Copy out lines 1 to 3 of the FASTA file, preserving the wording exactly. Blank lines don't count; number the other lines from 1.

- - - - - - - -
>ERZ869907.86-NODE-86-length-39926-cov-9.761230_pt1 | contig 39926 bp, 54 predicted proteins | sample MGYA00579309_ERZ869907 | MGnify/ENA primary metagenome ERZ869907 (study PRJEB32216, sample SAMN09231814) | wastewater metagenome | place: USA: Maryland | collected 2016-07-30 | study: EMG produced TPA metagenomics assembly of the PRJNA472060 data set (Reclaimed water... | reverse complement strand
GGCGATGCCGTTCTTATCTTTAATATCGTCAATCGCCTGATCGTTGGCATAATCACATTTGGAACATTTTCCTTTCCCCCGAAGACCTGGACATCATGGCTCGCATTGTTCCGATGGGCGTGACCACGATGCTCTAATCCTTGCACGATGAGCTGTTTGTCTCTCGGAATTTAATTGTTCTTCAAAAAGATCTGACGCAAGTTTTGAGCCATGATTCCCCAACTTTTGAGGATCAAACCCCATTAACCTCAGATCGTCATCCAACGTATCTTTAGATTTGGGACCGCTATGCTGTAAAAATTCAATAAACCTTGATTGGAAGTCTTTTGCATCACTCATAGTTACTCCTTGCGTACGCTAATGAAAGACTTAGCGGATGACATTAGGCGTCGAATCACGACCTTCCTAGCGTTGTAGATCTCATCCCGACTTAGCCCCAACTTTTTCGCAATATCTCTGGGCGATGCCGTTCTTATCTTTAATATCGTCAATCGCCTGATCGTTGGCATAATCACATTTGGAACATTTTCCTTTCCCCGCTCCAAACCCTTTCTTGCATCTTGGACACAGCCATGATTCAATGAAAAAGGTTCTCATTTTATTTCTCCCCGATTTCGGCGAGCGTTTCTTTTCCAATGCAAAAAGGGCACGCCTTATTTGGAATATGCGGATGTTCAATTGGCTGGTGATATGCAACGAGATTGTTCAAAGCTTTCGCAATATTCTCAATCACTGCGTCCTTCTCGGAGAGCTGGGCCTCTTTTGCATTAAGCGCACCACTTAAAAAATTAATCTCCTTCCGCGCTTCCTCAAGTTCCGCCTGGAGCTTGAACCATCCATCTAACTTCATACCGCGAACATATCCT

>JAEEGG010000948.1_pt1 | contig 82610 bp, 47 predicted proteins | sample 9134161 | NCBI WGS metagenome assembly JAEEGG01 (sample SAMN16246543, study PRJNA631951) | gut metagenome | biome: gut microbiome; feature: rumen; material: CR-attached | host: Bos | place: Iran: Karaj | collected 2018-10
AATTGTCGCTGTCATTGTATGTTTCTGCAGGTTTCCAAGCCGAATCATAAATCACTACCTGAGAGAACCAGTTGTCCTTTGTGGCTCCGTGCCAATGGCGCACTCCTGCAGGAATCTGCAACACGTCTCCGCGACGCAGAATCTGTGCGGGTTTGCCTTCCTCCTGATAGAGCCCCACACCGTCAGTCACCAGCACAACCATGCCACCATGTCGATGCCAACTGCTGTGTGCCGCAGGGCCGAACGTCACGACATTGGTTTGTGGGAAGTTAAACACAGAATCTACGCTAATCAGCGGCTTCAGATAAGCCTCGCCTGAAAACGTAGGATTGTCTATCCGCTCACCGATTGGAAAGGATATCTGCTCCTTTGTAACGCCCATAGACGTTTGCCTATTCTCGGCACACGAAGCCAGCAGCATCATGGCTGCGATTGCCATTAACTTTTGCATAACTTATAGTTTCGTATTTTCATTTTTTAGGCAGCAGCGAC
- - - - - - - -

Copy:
>ERZ869907.86-NODE-86-length-39926-cov-9.761230_pt1 | contig 39926 bp, 54 predicted proteins | sample MGYA00579309_ERZ869907 | MGnify/ENA primary metagenome ERZ869907 (study PRJEB32216, sample SAMN09231814) | wastewater metagenome | place: USA: Maryland | collected 2016-07-30 | study: EMG produced TPA metagenomics assembly of the PRJNA472060 data set (Reclaimed water... | reverse complement strand
GGCGATGCCGTTCTTATCTTTAATATCGTCAATCGCCTGATCGTTGGCATAATCACATTTGGAACATTTTCCTTTCCCCCGAAGACCTGGACATCATGGCTCGCATTGTTCCGATGGGCGTGACCACGATGCTCTAATCCTTGCACGATGAGCTGTTTGTCTCTCGGAATTTAATTGTTCTTCAAAAAGATCTGACGCAAGTTTTGAGCCATGATTCCCCAACTTTTGAGGATCAAACCCCATTAACCTCAGATCGTCATCCAACGTATCTTTAGATTTGGGACCGCTATGCTGTAAAAATTCAATAAACCTTGATTGGAAGTCTTTTGCATCACTCATAGTTACTCCTTGCGTACGCTAATGAAAGACTTAGCGGATGACATTAGGCGTCGAATCACGACCTTCCTAGCGTTGTAGATCTCATCCCGACTTAGCCCCAACTTTTTCGCAATATCTCTGGGCGATGCCGTTCTTATCTTTAATATCGTCAATCGCCTGATCGTTGGCATAATCACATTTGGAACATTTTCCTTTCCCCGCTCCAAACCCTTTCTTGCATCTTGGACACAGCCATGATTCAATGAAAAAGGTTCTCATTTTATTTCTCCCCGATTTCGGCGAGCGTTTCTTTTCCAATGCAAAAAGGGCACGCCTTATTTGGAATATGCGGATGTTCAATTGGCTGGTGATATGCAACGAGATTGTTCAAAGCTTTCGCAATATTCTCAATCACTGCGTCCTTCTCGGAGAGCTGGGCCTCTTTTGCATTAAGCGCACCACTTAAAAAATTAATCTCCTTCCGCGCTTCCTCAAGTTCCGCCTGGAGCTTGAACCATCCATCTAACTTCATACCGCGAACATATCCT

>JAEEGG010000948.1_pt1 | contig 82610 bp, 47 predicted proteins | sample 9134161 | NCBI WGS metagenome assembly JAEEGG01 (sample SAMN16246543, study PRJNA631951) | gut metagenome | biome: gut microbiome; feature: rumen; material: CR-attached | host: Bos | place: Iran: Karaj | collected 2018-10